3. Activate GGA flag in the INCAR to see that no new minimum will be found. In this case, there is a barrier of about 0.8 eV for the exchange of H. Although VASP does not have a transition state search implemented, in this case, the potential energy surface is so simple that you could find the barrier “by hand.”
  4. Calculate the binding energy per H atom assuming Ezp ~ 0.0 eV. 

ENCUT =136




EB (eV)


< 0.0



3.      Si-H molecules: SiH4 and SiH3 – Here we will calculate the Si-H binding energy in silane (SiH4).

  1. Enter “lab_tuttle/_sih”
  2. Run executable script “>RUN” which calculates the minimum energy configurations for SiH4 and SiH3 in LDA. The results are in ENERGYsih4 and ENERGYsih3, respectively.     
  3. Report total energies below and calculate Si-H binding energy using the Si-H zero point energy is Ezp ~ 0.24 eV.

ENCUT = 136 eV



TOTEN – SiH4 (eV)


TOTEN – SiH3 (eV)


EB (eV)

Exp = 3.95 eV


d.   For SiH3, see the effects of spin polarization by performing a spin-averaged LDA calculation.  To do so, set ISPIN = 1 in the INCAR file.

III.  Solids:

1.      Crystal Silicon: Here we will calculate both the cohesive energy and the bandstructure for c-Si in its (lowest energy) FCC lattice.

  1. Enter “lab_tuttle/_csi2”
  2. Run executable script “>RUN” which calculates the total energy and then the bandstructure for Si (see vasp web page for details on band calculation). The results are in files ENERGY and BANDS.  In the BANDS file, kpt#1 is the L point, kpt#6 is the Gamma point and kpt#11 is the X point.
  3. You can use xmgr to view BANDS and compare to the band structure found by the empirical pseudo-potentials in R. Martin’s lab.
  4. Calculate the band gap and cohesive energy:

– Ecoh = [Etot(c-Si) – 2Etot(Si) +Ezp]/2 :for Etot(Si), see I.2.a, and Ezp ~ .05 eV.

ENCUT = 136 eV




Cohesive E (eV)



Band Gap (eV)




2.      H2 in c-Si.  Using an 8 atom supercell, we will see the effects of a semiconductor on the properties of a molecule. The results here even with a low plane wave cut off and a small supercell are indicative of the effects seen for H2 in semiconductors generally.

  1. Enter “lab_tuttle/_csi8h2”
  2. Run executable script RUN which calculates the energy of the 8 atom c-Si cell and then calculates the energy for varying H2 bond lengths. The output data is in files ENERGYcsi8, ENERGYcsi8H2 and  EvsD, respectively.
  3. Using the EvsD data file, we can determine the minimum bond length and the minimum energy for H2 in silicon.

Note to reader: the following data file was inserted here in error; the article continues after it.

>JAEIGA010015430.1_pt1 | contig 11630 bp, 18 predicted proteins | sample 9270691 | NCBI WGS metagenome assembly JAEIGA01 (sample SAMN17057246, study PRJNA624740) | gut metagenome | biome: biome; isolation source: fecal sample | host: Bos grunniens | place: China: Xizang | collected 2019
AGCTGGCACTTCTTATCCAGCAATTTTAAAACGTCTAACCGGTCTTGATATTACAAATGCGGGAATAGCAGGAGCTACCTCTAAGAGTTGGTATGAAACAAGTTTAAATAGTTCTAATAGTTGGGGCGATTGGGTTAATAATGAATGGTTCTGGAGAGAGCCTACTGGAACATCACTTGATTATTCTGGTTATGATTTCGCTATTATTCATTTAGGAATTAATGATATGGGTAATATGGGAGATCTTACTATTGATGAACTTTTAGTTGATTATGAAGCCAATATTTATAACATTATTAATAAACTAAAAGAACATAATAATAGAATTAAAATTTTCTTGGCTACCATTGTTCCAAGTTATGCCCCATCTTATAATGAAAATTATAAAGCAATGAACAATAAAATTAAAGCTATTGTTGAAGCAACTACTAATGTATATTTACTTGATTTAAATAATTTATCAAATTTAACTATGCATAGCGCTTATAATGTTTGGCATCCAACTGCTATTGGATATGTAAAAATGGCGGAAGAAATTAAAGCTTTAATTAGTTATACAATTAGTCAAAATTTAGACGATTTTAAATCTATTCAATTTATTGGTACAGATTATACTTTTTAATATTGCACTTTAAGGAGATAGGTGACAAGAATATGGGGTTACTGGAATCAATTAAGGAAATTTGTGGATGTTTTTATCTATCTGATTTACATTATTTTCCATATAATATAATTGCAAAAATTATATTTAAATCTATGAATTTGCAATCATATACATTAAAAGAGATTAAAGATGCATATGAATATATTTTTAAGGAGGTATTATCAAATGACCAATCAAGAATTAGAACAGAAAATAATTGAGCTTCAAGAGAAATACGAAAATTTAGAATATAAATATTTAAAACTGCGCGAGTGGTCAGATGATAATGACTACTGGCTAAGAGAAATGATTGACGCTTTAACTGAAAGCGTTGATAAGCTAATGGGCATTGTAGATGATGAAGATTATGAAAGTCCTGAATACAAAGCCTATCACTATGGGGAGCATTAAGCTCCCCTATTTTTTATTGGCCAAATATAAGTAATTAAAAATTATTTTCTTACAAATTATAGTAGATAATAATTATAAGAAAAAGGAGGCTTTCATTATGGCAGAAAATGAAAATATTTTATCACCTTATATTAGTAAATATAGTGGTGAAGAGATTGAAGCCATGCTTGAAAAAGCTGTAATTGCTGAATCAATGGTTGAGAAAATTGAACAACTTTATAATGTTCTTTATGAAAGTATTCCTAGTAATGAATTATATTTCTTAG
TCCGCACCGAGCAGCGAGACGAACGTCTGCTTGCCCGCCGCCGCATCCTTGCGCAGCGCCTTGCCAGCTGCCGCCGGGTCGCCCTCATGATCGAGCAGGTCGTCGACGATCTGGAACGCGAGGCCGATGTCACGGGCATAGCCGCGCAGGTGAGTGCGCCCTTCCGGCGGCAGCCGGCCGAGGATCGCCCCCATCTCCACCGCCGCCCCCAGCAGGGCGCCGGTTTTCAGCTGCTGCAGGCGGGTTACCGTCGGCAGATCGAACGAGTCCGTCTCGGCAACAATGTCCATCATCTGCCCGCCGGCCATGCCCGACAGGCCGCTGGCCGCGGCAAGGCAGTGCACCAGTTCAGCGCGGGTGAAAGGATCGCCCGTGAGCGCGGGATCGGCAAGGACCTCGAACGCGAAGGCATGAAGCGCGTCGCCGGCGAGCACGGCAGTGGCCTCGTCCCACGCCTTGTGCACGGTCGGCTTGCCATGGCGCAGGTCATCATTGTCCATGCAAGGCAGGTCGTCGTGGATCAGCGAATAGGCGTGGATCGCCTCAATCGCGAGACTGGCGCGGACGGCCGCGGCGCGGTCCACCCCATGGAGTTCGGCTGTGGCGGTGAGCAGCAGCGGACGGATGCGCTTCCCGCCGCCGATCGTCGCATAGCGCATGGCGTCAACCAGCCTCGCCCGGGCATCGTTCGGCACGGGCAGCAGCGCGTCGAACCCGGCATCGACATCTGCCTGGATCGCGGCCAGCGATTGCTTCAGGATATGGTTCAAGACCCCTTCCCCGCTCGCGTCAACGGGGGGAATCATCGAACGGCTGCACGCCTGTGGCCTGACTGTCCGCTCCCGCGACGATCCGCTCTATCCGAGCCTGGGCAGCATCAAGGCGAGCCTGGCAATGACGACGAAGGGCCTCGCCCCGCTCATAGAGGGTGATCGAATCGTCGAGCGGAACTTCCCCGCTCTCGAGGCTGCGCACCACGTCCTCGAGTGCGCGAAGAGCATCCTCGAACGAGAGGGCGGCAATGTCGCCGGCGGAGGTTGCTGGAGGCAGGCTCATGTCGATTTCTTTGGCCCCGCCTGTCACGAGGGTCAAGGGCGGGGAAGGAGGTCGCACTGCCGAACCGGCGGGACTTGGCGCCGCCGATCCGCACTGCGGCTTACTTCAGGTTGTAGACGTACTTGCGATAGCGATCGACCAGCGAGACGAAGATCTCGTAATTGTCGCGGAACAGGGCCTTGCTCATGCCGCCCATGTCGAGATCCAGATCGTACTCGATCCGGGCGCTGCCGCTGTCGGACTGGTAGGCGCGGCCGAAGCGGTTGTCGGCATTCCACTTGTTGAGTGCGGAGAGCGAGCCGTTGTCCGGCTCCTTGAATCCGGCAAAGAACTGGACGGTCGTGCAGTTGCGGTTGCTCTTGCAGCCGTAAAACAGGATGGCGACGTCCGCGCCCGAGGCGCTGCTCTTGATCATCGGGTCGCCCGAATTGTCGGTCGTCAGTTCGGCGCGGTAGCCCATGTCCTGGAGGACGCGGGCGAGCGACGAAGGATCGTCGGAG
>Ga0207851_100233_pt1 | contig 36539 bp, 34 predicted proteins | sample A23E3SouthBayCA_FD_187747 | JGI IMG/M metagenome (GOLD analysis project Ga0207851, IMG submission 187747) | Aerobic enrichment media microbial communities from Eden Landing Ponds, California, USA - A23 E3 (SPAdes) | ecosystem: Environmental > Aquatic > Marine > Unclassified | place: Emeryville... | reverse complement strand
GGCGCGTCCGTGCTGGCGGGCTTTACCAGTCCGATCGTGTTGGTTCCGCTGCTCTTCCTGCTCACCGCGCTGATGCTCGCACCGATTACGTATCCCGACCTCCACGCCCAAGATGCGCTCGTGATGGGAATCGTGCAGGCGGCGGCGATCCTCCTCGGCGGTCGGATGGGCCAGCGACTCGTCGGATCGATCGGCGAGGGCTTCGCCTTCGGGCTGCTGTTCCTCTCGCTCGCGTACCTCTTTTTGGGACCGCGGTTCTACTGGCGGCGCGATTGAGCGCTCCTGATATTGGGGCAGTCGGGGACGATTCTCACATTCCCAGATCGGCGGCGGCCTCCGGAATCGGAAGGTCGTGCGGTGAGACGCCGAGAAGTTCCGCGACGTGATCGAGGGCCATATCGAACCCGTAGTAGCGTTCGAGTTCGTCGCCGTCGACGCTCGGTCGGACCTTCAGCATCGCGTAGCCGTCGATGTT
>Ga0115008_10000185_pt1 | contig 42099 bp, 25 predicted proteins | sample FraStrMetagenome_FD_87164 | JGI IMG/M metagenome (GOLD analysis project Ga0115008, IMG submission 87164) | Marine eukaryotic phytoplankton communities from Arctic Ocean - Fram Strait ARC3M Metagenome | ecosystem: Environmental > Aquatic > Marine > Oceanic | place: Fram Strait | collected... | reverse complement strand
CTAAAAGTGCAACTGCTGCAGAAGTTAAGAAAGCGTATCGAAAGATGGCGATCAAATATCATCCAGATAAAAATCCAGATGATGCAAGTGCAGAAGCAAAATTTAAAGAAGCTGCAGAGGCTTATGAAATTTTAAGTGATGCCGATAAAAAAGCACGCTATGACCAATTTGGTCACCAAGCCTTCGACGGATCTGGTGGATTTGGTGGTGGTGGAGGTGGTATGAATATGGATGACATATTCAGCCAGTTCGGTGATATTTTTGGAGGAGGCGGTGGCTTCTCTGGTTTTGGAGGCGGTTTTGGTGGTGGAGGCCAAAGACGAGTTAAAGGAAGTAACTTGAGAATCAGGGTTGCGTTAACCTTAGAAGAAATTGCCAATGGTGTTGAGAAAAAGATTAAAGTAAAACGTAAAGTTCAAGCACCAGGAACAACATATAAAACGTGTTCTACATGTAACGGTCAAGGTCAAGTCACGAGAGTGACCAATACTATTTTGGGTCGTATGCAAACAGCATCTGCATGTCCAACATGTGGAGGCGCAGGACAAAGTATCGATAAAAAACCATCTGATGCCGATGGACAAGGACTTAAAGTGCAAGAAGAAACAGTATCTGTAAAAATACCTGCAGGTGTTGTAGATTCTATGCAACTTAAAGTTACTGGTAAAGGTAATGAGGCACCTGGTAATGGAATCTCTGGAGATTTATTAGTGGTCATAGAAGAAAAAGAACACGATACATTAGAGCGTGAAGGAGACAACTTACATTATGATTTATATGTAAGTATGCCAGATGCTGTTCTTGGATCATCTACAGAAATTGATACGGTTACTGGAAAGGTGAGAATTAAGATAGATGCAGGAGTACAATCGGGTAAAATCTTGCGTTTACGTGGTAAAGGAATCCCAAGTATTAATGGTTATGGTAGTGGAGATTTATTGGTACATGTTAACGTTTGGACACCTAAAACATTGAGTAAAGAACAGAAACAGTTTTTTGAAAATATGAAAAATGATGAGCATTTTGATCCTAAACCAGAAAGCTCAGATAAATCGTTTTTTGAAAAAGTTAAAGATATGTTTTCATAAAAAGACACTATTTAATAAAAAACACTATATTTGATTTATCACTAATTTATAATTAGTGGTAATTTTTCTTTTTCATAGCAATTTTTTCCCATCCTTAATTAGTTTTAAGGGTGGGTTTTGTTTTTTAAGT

4. Calculate bond length, binding energy and frequency for H2 in Si. To find the binding energy use:

–EB = ( Etot(c-Si+H2) – E(c-Si) – 2E(H) + Ezp )/2  

To find the harmonic frequency fit data in EvsD file using xmgr (as in II.1.c).

e.   Compare to your LDA calculations above for H2 in a vacuum (II.1). 

ENCUT = 136 eV

LDA (c-Si)


Bond length (Ang)


Binding energy (eV)


w (cm-1)


3. Melting Silicon: Here I have simulated the melting of silicon by annealing a 32 atom supercell at T = 4000 K for 2 ps compared to annealing silicon at T = 300 K for 1 ps.

a.       Enter sub-directory “lab_tuttle/_si32melt”

b.      View the pair correlation for both the melt and the crystal (>ghostview paircorr.ps) The average pair correlation is taken over the last 1 ps of the melt simulation.

c.       Has the model fully melted compared to the crystal data? If you quenched the melted supercell, would it go to a crystalline or amorphous state? 

d.      All the files for the simulations can be found in the subdirectories.

3.      Atomic hydrogen adsorbed in Si: Here we will calculate the donor level for atomic hydrogen in bulk crystalline silicon using a 32 atom super cell.  Actually, you only have to look at the results. Since the calculations take between 10 – 20 minutes,I have already performed the calculations.

a.       Please look at the files in each of the sub-directories for “lab_tuttle/_si32donor” In particular, look at the eigenvalues in OUTCAR or EIGENVAL.  The highest occupied eigenvalue in the H0 cell is the defect level which is approximately the donor level.

b.      To calculate donor level we need:

i)                    the total energy for the neutral and positive charge state.  These are in the ENERGY files of  “_ho” and “_hp” sub-directories.  Fill in the table below.

ii)                   the value of the valence band maximum for the 32 atom supercells which is approximately (to within 0.05 eV) the valence band maximum (VBM) of the c-Si 32 cell. I have entered this value in the table below, but you can find it in the OUTCAR file in the sub-directory: lab_tuttle/_si32/_csi/_gamma

ENCUT = 136 eV



TOTEN – H+1  (eV)


TOTEN – H0  (eV)




c.       From the notes the donor level is the Fermi energy (EF+/0) when

Eform(H0) = Eform(H+1)

and with some algebra we can solve for

EF+/0 =  Etot(H0) - 1 EVBM – Etot(H+1)

d.      Compare EF+/0 to the LDA band gap (see III.1.c) and to the defect eigenvalue for H0 (see III.3.a). Is neutral hydrogen a shallow donor? If yes, then can we use neutral atomic hydrogen to dope silicon p-type?



Appendix A: Using xmgr

 Here is a step by step as to how to fit a polynomial to your energy versus bond length data “file=EvsD” using xmgr:

>{enter directory with EvsD file}

>xmgr & 

{ graphical xmgr window should appear}

{click on: File à Read à Sets }

{“Read Sets” window should appear}

                        Scroll in “File” sub-window for “EvsD”

                        Click on “EvsD”

                        Click on “Autoscale on Read”

                        Click on “OK”

                        {data should appear on back window}

                        Click on “Cancel”

            To fit data to a parabola:

            {Click on: Data à Transformations à Non-Linear Curve Fitting}

                        {“Non-Linear Curve Fitting” window should appear}

                        Click in “Formula” sub-window

                                    Enter formula: y = A0 + 0.5*A2*(x – A1)^2

                        Set “Number of Parameters” to 3

                        Set A1 = 0.7 {this initial guess is needed for fitting to work well}

                        Click on “Run 100 Steps”

{Make sure fitting looks good; if not adjust A0, A1 and A2}

                        {“Results” window should appear}

                                    A0 = minimum energy (eV)

                                    A1 = minimum bond length (Ang)

                                    A2 = spring constant (eV/ Ang^2)

                                    {see below for using A2 to get w (cm-1) }

Appendix B: Calculating w (cm-1) from A2 (eV/Ang.^2)

I will skip most of the derivation which involves several unit transformations:

w (cm-1) =  f (sec-1) / 2 p

f (sec-1) = sqrt ( k/ m ) =  sqrt ( A2/ m )

m = m1 m2 / (m1 + m2 )

w (cm-1) = 521.4 SQRT( A2 [units = eV/Ang^2 ] / m [au] )  [ units = cm-1]

1 au = 1 atomic unit 

For H2:   m = m1 m2 / (m1 + m2 ) ~ 0.5 au